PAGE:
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Relevant Books for Happiness Research
Exploring Happiness by
Publication Date: 2010-08-24
In this smart and timely book, the distinguished moral philosopher Sissela Bok ponders the nature of happiness and its place in philosophical thinking and writing throughout the ages. With nuance and elegance, Bok explores notions of happiness—from Greek philosophers to Desmond Tutu, Charles Darwin, Iris Murdoch, and the Dalai Lama—as well as the latest theories advanced by psychologists, economists, geneticists, and neuroscientists. Eschewing abstract theorizing, Bok weaves in a wealth of firsthand observations about happiness from ordinary people as well as renowned figures. This may well be the most complete picture of happiness yet. This book is also a clarion call to think clearly and sensitively about happiness. Bringing together very different disciplines provides Bok with a unique opportunity to consider the role of happiness in wider questions of how we should lead our lives and treat one another—concerns that don’t often figure in today’s happiness equation. How should we pursue, weigh, value, or limit our own happiness, or that of others, now and in the future? Compelling and perceptive, Exploring Happiness shines a welcome new light on the heart of the human condition.
Handbook on the Economics of Happiness by
Publication Date: 2007-02-23
This book is a welcome consolidation and extension of the recent expanding debates on happiness and economics. Happiness and economics, as a new field for research, is now of pivotal interest particularly to welfare economists and psychologists. This Handbookprovides an unprecedented forum for discussion of the economic issues relating to happiness. It reviews the more recent literature and offers the interested reader an insight into the vast scope of the field in terms of the theory, its applications and also experimental design. The Handbookalso gives substantial indications as to the future direction of research in the field, with particular regard to policy applications and developing an economics of interpersonal relations which includes reciprocity and social interaction theory. Reflecting the contribution of a major research activity on the study of happiness, economics and interpersonal relations, this book will be of great interest to economists and psychologists in general, as well as welfare economists and postgraduate scholars of cooperation, welfare, social planning, non-profit, corporate social responsibility and related fields.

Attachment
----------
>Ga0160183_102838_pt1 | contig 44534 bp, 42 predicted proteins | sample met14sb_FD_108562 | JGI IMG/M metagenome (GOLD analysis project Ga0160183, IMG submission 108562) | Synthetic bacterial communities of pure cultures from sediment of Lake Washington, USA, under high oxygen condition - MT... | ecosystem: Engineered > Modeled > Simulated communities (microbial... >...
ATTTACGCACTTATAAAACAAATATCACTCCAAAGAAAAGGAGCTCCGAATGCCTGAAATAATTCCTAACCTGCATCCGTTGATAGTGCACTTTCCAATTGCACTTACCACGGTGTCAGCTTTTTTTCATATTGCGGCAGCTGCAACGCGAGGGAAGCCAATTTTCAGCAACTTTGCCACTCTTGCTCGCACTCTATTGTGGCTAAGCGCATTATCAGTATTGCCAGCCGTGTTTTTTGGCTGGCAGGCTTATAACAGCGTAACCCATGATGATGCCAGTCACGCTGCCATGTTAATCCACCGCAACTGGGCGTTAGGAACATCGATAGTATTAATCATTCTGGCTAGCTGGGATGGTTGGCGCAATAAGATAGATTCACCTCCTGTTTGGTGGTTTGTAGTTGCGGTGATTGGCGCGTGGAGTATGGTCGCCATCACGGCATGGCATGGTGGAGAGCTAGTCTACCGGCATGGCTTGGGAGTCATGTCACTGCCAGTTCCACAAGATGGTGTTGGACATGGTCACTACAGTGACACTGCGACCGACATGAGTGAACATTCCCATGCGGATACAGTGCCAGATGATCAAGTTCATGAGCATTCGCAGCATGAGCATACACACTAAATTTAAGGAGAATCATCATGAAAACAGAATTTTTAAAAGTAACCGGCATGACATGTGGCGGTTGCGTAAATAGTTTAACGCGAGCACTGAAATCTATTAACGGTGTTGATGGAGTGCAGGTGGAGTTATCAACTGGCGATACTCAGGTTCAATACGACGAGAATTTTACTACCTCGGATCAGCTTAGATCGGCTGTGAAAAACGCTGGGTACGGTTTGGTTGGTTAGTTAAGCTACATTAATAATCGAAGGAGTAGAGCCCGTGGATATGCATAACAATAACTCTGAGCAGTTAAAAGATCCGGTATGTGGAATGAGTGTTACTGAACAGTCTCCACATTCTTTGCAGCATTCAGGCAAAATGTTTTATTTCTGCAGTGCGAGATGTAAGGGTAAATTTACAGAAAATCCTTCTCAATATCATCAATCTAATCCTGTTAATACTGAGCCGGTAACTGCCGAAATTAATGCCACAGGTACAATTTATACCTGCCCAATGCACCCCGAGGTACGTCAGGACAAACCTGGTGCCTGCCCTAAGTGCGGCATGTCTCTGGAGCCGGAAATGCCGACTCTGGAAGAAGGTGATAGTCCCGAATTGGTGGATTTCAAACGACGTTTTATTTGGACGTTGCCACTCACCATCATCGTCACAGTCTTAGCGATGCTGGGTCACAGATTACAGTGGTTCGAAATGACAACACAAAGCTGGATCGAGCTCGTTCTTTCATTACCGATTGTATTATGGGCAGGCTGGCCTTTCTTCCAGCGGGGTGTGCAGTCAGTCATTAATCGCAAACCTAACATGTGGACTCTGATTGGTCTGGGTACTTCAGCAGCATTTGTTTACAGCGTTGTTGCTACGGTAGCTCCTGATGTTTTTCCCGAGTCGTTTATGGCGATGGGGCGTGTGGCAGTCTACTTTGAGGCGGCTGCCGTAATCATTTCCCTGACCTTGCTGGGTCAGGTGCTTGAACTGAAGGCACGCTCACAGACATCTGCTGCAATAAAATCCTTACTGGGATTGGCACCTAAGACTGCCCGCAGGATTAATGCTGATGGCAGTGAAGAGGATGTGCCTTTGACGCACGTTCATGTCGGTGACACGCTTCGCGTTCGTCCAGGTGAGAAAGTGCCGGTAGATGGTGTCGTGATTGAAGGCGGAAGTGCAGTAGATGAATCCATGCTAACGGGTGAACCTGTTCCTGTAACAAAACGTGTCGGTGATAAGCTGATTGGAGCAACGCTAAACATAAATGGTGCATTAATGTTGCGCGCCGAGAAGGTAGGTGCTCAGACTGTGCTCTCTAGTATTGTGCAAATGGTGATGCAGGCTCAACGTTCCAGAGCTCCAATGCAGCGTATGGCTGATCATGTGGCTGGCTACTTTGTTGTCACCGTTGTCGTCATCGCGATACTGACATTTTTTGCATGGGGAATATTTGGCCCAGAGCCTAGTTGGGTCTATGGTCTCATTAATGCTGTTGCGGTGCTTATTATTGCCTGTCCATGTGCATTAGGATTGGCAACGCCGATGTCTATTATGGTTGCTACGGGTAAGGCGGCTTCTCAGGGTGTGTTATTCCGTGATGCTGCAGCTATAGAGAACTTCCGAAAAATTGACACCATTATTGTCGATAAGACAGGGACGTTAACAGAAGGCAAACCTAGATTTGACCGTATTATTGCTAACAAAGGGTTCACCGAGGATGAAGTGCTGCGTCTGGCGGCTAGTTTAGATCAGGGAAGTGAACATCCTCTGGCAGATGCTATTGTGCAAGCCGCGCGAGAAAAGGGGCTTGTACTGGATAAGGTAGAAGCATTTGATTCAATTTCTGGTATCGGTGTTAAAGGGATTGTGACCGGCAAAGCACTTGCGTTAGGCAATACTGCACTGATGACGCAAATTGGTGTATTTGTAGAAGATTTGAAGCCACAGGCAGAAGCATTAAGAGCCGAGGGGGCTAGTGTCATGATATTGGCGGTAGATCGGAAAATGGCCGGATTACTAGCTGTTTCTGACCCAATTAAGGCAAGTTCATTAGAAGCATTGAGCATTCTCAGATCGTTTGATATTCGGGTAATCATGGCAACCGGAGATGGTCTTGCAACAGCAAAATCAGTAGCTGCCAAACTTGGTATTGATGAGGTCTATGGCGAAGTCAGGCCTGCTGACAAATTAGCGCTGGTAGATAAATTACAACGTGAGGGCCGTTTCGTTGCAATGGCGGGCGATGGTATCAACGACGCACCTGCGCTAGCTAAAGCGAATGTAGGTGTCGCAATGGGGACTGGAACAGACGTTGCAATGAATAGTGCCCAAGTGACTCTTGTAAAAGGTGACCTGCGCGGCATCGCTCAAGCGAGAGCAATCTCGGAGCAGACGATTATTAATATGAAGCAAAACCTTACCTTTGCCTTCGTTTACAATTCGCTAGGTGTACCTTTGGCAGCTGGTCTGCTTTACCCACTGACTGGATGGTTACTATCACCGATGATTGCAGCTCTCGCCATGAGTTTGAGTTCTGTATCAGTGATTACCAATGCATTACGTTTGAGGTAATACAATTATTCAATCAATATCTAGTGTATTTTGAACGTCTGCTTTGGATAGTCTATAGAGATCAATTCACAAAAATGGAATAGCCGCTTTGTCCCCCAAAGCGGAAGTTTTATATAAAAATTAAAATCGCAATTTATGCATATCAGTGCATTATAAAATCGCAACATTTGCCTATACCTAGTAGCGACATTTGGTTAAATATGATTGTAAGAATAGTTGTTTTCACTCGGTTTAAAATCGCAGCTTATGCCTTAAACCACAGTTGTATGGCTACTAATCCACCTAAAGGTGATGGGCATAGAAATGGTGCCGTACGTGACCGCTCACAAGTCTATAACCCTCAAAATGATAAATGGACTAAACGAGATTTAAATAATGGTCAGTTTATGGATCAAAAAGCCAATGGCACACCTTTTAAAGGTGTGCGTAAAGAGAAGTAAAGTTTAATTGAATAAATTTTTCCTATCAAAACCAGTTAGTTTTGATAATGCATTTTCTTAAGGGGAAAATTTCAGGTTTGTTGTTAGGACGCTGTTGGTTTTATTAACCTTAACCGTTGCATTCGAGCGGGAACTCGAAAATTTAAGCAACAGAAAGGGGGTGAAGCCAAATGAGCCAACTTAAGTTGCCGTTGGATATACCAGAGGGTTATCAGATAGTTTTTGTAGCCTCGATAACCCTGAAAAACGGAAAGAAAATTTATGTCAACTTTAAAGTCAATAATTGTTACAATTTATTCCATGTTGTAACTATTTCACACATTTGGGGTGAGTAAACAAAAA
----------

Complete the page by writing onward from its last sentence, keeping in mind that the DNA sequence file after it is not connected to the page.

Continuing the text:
The Origins of Happiness by
Publication Date: 2018-02-06
What makes people happy? Why should governments care about people's well-being? How would policy change if well-being were the main objective? The Origins of Happiness seeks to revolutionize how we think about human priorities and to promote public policy changes that are based on what really matters to people. Drawing on a uniquely comprehensive range of evidence from longitudinal data on over one hundred thousand individuals in Britain, the United States, Australia, and Germany, the authors consider the key factors that affect human well-being. The authors explore factors such as income, education, employment, family conflict, health, childcare, and crime--and their findings are not what we might expect. Contrary to received wisdom, income inequality accounts for only two percent or less of the variance in happiness across the population; the critical factors affecting a person's happiness are their relationships and their mental and physical health. More people are in misery due to mental illness than to poverty, unemployment, or physical illness. Examining how childhood influences happiness in adulthood, the authors show that academic performance is a less important predictor than emotional health and behavior, which is shaped tremendously by schools, individual teachers, and parents. For policymakers, the authors propose new forms of cost-effectiveness analysis that places well-being at center stage. Groundbreaking in its scope and results, The Origins of Happiness offers all of us a new vision for how we might become more healthy, happy, and whole.